Case study

Senior operational meteorologist — Anna Flynn

Being proactive about finding work experience, shadowing and placement opportunities helped Anna start her career in meteorology

How did you get your job as a meteorologist?

After seeking out shadowing and work experience opportunities in meteorology prior to university, I also completed a Met Office summer placement on the weather desk. During the placement, I worked directly with meteorologists to help communicate weather impacts across the UK.

I then completed the Met Office's Operational Meteorologist Foundation Course (OMFC), qualifying as an operational meteorologist.

Following qualification, I spent around two years working at several Royal Air Force (RAF) bases across the UK, specialising in aviation meteorology and producing tailored forecasts to suit many aircraft types with differing weather sensitivities.

How does your degree help you analyse the weather?

My physical geography degree taught me how to handle and critically analyse large amounts of geographic data.

It also helped me develop a good understanding of the Earth's basic atmospheric processes and learn about remote sensing through working with satellite imagery. During my dissertation I studied orographic precipitation patterns.

What's a typical working day like?

Due to the changeable nature of the weather and numerous different forecast specialisms (known as benches), there is a huge variety in my role.

However, a typical day will start with a handover from the previous shift. After this, I will look at satellite imagery, radar and observations and compare this to the model output to verify how well the numerical weather prediction models (NWP) are performing.

If the models are verifying well, I'll use them to produce my forecast products for the day, but if not, I will identify the shortfalls and apply meteorological knowledge to adjust the forecast.

Adding value where you can, based on your local expertise and knowledge of the customer requirements, is a key part of the job.

At the start of the shift, I also check the internal guidance produced by the chief meteorologist as it's very important to ensure a consistent weather story across the organisation. Next, I create and deliver daily in-person briefings, and answer any ad-hoc telephone enquiries. I also continually monitor real-time observations and analyse new model data, amending my forecast if necessary.

How has your role developed and what are your career ambitions?

I have been promoted to senior operational meteorologist and have joined the marine forecasting bench at the Met Office HQ in Exeter. I produce specialist forecasts for the waters surrounding the UK and high seas in the North Atlantic, such as the famous Shipping Forecast.

My role has also developed through working at various locations across the UK. At each location, I have forecasted for different customers, with different weather sensitivities, across the world. As I have gained more experience, I have taken on secondary duties in my role such as line management and training new meteorologists.

With my promotion I made a move from aviation meteorology to marine forecasting, and I aspire to learn more specialisms within meteorology to continue furthering my meteorological knowledge.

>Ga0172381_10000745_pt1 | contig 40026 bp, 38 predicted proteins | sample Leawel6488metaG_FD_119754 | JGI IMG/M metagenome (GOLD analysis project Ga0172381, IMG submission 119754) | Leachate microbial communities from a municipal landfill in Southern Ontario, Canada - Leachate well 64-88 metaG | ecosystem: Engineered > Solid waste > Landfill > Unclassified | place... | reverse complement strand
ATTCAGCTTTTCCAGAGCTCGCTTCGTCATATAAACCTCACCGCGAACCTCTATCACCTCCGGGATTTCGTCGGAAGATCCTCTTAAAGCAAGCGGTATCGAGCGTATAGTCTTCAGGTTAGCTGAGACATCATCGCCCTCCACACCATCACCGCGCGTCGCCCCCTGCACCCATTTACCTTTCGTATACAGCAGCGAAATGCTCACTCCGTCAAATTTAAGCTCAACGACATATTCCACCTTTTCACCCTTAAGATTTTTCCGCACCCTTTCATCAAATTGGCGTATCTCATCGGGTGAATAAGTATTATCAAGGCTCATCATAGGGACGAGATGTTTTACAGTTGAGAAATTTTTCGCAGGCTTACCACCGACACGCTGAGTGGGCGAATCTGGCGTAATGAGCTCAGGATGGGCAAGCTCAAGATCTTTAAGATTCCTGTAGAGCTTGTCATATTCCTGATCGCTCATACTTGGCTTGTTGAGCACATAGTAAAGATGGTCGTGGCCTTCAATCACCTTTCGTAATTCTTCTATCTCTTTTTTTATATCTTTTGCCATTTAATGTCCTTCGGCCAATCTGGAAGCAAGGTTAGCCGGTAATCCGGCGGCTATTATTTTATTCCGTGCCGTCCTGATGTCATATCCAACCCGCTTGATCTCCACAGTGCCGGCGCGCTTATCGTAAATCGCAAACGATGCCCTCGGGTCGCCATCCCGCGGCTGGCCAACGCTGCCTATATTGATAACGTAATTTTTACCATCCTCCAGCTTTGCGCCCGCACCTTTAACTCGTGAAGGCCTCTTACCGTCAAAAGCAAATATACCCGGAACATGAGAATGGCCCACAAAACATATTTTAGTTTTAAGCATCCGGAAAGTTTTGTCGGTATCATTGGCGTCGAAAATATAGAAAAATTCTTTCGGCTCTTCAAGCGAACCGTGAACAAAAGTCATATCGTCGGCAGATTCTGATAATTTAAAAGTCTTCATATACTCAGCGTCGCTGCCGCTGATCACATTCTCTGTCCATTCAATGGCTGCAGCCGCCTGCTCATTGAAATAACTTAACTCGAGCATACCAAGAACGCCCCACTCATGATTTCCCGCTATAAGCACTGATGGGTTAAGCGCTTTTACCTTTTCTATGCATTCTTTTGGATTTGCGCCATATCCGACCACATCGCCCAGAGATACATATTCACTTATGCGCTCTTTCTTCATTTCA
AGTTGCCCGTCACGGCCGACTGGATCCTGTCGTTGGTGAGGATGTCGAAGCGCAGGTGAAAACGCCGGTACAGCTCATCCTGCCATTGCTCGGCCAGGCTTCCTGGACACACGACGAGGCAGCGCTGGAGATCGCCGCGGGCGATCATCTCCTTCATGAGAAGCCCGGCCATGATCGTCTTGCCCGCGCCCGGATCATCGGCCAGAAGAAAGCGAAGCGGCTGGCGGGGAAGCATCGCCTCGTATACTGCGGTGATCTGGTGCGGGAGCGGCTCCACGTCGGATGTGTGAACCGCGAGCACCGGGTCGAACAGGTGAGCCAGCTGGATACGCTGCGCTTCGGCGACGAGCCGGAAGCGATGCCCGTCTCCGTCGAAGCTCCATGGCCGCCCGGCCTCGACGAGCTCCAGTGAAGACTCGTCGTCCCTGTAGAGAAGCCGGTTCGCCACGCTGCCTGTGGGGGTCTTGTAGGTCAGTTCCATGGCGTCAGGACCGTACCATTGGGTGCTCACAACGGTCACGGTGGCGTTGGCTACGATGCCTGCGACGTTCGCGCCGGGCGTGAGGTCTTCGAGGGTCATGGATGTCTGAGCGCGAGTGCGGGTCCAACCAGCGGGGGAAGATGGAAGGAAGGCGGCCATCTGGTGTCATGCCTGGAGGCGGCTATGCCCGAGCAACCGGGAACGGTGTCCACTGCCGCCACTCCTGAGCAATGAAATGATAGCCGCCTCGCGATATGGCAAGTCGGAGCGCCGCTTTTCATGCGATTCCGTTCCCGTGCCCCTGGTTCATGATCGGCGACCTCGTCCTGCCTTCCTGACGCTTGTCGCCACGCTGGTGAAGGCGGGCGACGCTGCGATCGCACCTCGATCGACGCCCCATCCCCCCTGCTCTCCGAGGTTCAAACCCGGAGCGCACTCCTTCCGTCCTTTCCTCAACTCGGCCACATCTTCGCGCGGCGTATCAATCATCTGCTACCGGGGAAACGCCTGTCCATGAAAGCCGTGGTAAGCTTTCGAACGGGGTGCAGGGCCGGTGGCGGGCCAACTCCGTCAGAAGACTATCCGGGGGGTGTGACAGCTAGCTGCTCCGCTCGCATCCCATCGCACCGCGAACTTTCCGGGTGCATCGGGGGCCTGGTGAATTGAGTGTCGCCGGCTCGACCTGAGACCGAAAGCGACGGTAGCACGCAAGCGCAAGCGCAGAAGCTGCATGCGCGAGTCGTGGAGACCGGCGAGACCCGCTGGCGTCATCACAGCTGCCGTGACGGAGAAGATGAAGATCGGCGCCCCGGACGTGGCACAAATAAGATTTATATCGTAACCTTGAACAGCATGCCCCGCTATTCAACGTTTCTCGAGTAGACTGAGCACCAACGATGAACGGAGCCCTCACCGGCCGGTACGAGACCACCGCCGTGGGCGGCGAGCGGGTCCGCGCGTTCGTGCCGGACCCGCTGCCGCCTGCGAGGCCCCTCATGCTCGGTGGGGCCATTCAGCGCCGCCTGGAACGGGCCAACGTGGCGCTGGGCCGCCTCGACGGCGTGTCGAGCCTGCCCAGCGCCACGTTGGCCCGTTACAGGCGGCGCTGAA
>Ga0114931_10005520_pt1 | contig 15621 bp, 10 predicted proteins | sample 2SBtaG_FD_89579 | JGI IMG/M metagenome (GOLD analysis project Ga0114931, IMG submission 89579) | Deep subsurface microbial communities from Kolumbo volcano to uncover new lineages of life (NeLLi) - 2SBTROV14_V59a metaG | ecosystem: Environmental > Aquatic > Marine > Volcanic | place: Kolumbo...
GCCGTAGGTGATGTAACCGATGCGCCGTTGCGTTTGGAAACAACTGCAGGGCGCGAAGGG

What do you enjoy most about meteorology?

My favourite thing is the variety, with the weather constantly changing. I also enjoy working as a part of a team in a fast-paced operational environment and find it satisfying when I get the forecast right and can see the positive impact this has had on my customers' operations.

This reward is often instant as you are constantly monitoring the weather and verifying your forecast in real time. A highlight of my career so far was forecasting for the rotary aircraft of the King's Coronation Flypast.

Learning from colleagues and gaining experience as I see more weather scenarios is also fulfilling. Plus, I get the opportunity to work overseas and to actively engage with the latest science and technology in the field.

What challenges do you face as a meteorologist?

Shift working is the hardest part of being a meteorologist and since the weather is 24/7 there are very few jobs that do not involve working unsociable hours.

Another challenge is becoming comfortable with uncertainty and being able to confidently communicate the uncertainty in your forecast to customers. The weather is a weird and wonderful thing, but it also constantly changes and sometimes does not go as you expect.

What advice can you give to others wanting to get into this field?

You need to have a passion for the weather for a career in meteorology. Joining the Royal Meteorological Society (RMetS) is helpful, and it's aimed at anyone with an interest, from enthusiasts to students and professionals.

Seeking out work experience and shadowing opportunities is important, and you should do your research before applying for the job. Being a meteorologist goes beyond the media and simply being on TV. It's a very customer-orientated job and nearly all weather forecasts are tailored to suit a range of customers, which include the aviation, public, marine, space, surface infrastructure, environmental hazards, commercial and many other sectors.

A foundation in maths and physics up to A-level standard is useful. A Masters degree is not required, but those who have one often have one in meteorology.

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